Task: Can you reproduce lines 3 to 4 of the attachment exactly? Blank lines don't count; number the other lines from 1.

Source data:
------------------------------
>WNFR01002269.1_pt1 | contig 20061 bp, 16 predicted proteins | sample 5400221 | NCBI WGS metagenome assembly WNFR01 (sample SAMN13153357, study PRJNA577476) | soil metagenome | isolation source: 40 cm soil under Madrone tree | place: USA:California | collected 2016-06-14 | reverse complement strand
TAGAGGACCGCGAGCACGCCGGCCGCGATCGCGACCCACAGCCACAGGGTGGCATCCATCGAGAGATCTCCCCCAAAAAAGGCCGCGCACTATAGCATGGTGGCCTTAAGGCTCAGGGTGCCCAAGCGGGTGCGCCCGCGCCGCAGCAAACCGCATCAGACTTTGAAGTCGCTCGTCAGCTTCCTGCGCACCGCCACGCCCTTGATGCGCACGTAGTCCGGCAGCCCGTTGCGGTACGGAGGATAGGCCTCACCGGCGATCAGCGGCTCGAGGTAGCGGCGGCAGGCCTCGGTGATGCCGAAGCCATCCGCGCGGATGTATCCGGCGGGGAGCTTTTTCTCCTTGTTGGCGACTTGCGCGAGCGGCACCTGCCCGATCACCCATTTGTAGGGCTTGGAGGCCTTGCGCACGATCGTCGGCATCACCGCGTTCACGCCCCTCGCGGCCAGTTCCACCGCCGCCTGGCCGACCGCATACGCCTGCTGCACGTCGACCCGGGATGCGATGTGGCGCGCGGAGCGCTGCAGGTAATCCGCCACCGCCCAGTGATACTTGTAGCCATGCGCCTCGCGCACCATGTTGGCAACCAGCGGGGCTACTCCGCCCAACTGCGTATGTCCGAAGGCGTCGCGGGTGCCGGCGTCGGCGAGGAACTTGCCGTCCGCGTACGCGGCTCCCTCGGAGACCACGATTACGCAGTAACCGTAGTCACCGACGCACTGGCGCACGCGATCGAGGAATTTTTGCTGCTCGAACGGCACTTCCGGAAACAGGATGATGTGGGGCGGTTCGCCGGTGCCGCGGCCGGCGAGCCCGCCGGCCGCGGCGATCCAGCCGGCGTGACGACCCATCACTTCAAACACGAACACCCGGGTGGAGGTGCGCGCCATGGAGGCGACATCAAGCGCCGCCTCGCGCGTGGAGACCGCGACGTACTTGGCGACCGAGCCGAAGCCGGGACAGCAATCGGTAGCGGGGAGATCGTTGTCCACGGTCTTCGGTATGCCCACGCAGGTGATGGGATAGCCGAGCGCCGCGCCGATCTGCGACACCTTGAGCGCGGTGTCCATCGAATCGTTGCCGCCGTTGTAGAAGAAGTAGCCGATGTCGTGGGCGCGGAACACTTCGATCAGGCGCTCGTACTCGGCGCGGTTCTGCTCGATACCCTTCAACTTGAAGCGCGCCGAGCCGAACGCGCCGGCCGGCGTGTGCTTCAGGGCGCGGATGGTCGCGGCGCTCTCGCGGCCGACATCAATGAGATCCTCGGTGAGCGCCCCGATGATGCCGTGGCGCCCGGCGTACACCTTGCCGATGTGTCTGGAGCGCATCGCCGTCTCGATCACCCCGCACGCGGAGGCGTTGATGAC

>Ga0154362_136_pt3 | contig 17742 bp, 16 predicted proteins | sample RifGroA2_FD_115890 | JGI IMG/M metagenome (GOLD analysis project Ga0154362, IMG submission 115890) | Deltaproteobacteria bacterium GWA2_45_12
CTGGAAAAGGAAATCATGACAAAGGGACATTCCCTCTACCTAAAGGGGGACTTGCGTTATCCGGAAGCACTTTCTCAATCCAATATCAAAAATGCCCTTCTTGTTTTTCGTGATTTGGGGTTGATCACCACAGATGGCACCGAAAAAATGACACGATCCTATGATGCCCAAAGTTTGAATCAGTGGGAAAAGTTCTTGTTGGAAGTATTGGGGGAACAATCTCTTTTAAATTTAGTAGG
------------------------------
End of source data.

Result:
>Ga0154362_136_pt3 | contig 17742 bp, 16 predicted proteins | sample RifGroA2_FD_115890 | JGI IMG/M metagenome (GOLD analysis project Ga0154362, IMG submission 115890) | Deltaproteobacteria bacterium GWA2_45_12
CTGGAAAAGGAAATCATGACAAAGGGACATTCCCTCTACCTAAAGGGGGACTTGCGTTATCCGGAAGCACTTTCTCAATCCAATATCAAAAATGCCCTTCTTGTTTTTCGTGATTTGGGGTTGATCACCACAGATGGCACCGAAAAAATGACACGATCCTATGATGCCCAAAGTTTGAATCAGTGGGAAAAGTTCTTGTTGGAAGTATTGGGGGAACAATCTCTTTTAAATTTAGTAGG